Who Should Read The Constitution?

All this uproar over the search of William Jefferson’s Congressional office is really nothing more than members of Congress trying to assert something that does not exist, at least not in this context. The members who are upset at the search of the office talk about a separation of powers and now Hastert is talking about the privilege of speech and debate. He and many others are trying to claim that this was somehow violated. True, nothing against Jefferson deals with speech or debate but those ideas were extended to cover acts while in committee and several other things. The important thing to remember is that members of Congress are protected from prosecution for results of their actions when their actions are part of the normal legislative process. This idea seems to have escaped them and they are coming unhinged (members of both parties).

“When I raise my right hand and swear to uphold the Constitution of the United States, I mean it,” Boehner said, referring to the oath members take at the beginning of each Congress. “[Justice Department employees] take the same oath, so somebody better start reading the Constitution down there.”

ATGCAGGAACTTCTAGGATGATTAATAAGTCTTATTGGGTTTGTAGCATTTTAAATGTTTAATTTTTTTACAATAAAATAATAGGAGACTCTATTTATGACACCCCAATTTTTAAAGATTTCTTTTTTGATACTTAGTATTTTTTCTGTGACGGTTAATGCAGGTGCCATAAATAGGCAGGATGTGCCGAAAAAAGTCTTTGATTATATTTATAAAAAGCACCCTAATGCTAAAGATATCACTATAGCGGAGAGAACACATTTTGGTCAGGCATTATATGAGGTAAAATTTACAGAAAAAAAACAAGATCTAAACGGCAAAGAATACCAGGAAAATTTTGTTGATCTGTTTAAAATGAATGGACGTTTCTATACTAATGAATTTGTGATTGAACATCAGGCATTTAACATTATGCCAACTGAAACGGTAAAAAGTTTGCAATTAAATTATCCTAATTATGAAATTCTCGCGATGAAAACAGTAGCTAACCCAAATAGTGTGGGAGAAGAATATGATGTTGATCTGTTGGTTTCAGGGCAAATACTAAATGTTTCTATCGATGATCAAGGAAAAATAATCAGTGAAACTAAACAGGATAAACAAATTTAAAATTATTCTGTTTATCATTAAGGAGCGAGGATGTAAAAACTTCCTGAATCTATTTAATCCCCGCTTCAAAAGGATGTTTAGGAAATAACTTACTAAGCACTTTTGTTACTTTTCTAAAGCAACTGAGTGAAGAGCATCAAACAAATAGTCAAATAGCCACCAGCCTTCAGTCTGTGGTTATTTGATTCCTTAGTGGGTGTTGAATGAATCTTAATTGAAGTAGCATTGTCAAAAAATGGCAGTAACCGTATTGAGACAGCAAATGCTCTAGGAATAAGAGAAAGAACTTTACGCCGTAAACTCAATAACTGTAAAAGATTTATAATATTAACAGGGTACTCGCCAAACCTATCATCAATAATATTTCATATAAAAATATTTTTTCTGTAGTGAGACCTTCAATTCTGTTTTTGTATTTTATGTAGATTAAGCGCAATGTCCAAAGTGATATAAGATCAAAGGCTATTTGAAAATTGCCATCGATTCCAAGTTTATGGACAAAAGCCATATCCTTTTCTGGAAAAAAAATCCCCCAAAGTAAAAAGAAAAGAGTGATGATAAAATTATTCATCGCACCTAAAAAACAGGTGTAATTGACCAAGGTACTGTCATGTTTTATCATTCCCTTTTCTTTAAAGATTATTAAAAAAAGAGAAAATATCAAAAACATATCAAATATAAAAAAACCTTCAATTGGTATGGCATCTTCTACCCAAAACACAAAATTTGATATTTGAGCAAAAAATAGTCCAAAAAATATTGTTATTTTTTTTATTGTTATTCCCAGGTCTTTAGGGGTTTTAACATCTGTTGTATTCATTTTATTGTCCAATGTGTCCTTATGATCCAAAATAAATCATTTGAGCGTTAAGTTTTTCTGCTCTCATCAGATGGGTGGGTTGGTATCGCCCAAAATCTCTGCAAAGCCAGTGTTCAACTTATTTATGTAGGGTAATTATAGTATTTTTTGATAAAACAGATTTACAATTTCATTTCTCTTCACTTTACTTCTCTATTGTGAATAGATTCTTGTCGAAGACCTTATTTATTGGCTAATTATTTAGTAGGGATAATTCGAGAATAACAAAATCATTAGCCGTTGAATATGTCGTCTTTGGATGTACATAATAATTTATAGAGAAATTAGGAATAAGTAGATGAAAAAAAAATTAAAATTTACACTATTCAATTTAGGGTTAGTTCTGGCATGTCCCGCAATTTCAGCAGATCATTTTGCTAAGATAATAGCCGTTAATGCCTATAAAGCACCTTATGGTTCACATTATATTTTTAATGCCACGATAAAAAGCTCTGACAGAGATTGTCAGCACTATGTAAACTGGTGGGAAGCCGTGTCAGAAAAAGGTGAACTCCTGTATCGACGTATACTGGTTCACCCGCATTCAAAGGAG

Perhaps the Majority leader should read the Constitution. He and all the others who are making a big deal of this should read the Constitution and the interpretations of the clauses and how this has been viewed as part of case law. You see, the fact is William Jefferson was under investigation for taking bribes. Though we now know that taking bribes is more of a normal legislative process than we want, it is nonetheless, illegal. The justice department executed a search warrant to get information in connection to illegal activity. They did not search for items related to speech, debate, committee actions or any other item that is associated with the normal legislative process. They had a warrant to get items specifically associated with criminal activity. Here is an interesting portion of the interpretation of speech and debate clause of the Constitution. Keep in mind, the clause is designed to protect members from legal proceedings associated with the normal legislative process: